Teaching is simultaneously instilling in a child the belief that she can accomplish anything she wants while admonishing her for producing shoddy work.
As I read these words in a blogpost by Dennis Hong, the hair on the back of my neck stood up. Here in less than 25 words is what we do every day, every year in our classrooms regardless of grade level.
This week, I found these words to be of a particular truth. There are many stories of perseverance and of failure in every classroom of an urban school such as the one in which I work. One child may flourish despite the traumatic challenges in his life, while another cannot function.
My challenge – the one I take most seriously – is to lift the curtain so that kids can see it doesn’t have to be. That yes indeed, they can graduate high school – some days it is indeed just that basic.
In my white, middle-class upbringing, it was always assumed each of us would go to college and go on to a career. We would make our contributions to society. There was not doubt in anyone’s mind that we were going to do this regardless of any obstacles. I have had third grade students tell me they weren’t sure finishing high school was something they cared about. How sad is it that a child in this day feels that a high school diploma is OPTIONAL? That, to me is unacceptable thinking. So yes indeed, for me teaching is about instilling not only the belief that a student can accomplish anything she wants, but also to show that there are many possibilities.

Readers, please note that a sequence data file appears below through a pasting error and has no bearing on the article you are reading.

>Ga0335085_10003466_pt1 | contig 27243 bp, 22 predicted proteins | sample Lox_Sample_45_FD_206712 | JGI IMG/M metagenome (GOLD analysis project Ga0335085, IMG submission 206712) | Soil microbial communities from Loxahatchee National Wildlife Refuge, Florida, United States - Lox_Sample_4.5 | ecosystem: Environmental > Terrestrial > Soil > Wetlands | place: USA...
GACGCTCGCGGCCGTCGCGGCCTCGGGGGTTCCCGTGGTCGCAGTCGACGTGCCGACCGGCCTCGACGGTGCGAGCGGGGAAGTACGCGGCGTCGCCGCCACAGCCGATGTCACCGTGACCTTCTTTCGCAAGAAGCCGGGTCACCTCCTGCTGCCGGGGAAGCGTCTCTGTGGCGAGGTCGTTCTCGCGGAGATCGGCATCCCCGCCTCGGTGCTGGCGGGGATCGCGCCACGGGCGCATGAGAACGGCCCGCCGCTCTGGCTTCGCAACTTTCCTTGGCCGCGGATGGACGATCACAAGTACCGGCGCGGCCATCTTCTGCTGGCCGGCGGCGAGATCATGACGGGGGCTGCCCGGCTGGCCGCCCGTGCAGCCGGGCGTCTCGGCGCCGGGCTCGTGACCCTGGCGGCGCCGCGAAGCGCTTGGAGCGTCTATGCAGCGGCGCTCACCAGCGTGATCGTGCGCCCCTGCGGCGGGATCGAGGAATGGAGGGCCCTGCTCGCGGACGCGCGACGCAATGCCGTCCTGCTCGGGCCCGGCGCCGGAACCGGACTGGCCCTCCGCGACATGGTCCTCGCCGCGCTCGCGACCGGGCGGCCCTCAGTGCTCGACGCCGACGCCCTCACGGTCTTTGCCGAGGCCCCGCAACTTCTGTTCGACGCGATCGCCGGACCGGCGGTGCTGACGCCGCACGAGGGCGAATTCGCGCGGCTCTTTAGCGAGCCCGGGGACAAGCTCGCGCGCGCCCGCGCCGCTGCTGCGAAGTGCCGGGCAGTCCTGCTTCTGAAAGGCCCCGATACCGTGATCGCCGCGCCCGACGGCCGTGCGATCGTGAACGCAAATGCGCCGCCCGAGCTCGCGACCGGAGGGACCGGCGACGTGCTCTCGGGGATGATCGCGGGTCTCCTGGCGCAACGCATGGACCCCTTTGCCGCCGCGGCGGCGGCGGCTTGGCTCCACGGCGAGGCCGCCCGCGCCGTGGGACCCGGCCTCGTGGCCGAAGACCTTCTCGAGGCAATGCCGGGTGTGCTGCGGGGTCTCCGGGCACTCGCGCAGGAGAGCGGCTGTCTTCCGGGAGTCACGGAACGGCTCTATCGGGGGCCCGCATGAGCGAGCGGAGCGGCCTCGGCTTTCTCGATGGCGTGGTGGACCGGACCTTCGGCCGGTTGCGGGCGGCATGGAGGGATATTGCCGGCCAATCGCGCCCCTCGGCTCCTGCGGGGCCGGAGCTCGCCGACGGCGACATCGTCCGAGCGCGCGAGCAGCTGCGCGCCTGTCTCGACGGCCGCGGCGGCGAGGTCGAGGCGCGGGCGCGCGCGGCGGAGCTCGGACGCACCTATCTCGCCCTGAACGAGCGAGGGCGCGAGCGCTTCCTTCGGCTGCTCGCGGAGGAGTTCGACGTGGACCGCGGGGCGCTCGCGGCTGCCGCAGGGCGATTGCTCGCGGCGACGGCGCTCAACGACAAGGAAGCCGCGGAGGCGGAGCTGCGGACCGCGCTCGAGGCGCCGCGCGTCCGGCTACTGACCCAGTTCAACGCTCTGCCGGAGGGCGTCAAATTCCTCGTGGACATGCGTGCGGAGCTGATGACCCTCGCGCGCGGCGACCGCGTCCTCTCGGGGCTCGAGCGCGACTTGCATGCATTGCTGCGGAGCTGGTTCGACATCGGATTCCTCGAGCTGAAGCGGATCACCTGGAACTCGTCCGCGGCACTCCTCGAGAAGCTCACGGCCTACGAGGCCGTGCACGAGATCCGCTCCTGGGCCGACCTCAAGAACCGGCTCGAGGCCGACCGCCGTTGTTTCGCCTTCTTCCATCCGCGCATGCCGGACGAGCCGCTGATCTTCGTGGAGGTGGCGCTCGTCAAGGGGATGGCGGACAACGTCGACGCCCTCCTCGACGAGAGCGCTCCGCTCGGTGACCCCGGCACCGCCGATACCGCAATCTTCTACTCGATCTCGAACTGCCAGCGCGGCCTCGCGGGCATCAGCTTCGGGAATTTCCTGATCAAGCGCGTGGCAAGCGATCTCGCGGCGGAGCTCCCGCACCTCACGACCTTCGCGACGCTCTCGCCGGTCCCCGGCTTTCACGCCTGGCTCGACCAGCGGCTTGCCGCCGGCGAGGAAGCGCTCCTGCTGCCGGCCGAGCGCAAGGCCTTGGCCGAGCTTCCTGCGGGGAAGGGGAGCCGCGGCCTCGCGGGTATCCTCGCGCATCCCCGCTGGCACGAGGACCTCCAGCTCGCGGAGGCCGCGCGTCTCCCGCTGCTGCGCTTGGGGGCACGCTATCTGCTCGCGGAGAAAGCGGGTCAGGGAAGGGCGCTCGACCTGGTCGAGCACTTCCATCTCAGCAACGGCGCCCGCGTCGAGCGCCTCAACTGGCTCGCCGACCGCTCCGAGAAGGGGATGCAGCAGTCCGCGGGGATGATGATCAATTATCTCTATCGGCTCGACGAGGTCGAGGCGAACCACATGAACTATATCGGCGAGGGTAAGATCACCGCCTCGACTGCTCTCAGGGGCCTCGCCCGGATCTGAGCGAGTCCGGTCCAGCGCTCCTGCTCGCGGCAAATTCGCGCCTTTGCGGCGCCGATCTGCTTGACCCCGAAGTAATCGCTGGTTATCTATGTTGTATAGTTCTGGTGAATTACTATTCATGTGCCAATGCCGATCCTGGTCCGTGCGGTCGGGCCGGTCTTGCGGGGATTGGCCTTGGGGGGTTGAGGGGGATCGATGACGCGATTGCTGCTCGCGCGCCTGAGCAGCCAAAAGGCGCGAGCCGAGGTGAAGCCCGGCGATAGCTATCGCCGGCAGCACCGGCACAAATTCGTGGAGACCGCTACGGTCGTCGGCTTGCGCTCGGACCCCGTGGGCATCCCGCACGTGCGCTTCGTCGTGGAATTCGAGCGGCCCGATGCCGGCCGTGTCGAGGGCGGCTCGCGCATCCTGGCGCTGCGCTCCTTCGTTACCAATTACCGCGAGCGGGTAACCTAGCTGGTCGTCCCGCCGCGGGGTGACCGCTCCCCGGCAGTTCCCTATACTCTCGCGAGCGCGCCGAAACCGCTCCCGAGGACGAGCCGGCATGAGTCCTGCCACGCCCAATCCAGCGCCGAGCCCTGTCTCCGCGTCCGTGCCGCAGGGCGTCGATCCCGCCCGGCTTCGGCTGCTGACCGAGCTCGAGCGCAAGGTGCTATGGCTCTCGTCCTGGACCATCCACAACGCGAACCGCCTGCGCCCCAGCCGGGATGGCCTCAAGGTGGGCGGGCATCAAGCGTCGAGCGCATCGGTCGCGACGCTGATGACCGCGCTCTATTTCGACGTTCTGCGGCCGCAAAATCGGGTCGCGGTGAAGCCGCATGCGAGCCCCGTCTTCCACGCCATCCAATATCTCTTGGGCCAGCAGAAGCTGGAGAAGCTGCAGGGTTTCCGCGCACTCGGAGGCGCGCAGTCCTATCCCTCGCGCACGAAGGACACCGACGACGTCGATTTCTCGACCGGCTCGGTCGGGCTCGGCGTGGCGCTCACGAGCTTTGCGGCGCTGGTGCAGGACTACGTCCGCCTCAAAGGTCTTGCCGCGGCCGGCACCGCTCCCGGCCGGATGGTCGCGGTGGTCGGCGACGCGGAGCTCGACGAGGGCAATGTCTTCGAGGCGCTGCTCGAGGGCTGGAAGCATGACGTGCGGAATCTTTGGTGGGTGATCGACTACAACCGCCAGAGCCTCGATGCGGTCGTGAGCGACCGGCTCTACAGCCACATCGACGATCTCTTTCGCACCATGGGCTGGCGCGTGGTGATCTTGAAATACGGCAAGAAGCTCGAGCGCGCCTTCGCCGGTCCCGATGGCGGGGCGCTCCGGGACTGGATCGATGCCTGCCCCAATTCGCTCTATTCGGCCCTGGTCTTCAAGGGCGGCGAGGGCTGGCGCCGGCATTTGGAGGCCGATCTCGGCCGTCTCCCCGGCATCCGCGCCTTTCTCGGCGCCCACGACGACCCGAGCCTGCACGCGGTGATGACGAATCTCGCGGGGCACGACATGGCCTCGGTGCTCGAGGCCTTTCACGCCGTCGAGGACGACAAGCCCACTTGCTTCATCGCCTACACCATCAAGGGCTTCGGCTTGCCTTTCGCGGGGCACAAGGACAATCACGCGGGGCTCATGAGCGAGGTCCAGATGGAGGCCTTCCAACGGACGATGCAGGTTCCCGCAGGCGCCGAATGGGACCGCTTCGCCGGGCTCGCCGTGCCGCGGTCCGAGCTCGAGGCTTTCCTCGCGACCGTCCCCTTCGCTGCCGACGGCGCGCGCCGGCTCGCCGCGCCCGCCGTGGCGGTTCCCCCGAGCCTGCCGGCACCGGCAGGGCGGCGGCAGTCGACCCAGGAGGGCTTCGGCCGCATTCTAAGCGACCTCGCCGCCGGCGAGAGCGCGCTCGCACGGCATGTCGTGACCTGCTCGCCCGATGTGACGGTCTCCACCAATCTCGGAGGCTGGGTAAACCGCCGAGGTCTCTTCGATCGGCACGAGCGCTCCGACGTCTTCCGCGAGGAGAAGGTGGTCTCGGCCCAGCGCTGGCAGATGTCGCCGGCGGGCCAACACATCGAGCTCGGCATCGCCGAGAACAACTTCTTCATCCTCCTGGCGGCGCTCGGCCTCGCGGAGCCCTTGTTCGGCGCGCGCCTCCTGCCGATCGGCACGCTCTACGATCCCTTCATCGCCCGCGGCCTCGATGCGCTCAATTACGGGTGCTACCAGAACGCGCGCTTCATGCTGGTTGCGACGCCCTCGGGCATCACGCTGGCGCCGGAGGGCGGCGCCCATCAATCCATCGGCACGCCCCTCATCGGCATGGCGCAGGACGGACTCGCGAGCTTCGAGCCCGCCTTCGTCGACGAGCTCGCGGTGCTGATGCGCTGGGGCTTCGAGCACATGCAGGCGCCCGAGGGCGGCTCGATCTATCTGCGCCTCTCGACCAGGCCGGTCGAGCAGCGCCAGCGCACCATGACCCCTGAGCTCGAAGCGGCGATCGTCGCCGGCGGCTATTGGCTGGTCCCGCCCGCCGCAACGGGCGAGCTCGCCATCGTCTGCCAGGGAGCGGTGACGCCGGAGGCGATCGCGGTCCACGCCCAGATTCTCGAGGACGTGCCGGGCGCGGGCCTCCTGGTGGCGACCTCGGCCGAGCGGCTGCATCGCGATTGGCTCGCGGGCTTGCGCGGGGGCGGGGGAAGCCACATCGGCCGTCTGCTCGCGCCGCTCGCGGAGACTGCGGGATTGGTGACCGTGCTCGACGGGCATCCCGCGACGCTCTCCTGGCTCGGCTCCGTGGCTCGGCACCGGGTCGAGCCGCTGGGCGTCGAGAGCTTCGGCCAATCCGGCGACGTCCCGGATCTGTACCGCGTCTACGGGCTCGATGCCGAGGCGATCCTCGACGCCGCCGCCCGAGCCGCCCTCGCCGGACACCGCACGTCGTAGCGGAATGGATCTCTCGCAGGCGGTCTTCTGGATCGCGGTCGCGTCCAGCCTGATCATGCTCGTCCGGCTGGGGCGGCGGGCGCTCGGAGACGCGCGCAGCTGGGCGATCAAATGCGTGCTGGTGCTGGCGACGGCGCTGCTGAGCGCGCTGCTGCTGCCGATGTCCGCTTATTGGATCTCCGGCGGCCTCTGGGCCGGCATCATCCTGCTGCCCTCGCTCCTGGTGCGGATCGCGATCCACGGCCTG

Shoddy work. I catch myself on this often. Giving kids a bye on quality work is not doing anyone a favor. Education – and homework – is frequently not a priority for some families, and while I understand why, I feel a need to redirect children – without denigrating parents – to make it one. Tricky? Sure. Worth it? Definitely.
To be a teacher is a series of what seem to be contradictions. In Teach Like a Champion, Doug Lemov says
Teachers must be both: caring, funny, warm, concerned, and nurturing – and strict, by the book, relentless, and sometimes inflexible. Teachers send the message to students that having high expectations is part of caring for and respecting someone.
Isn’t that the truth?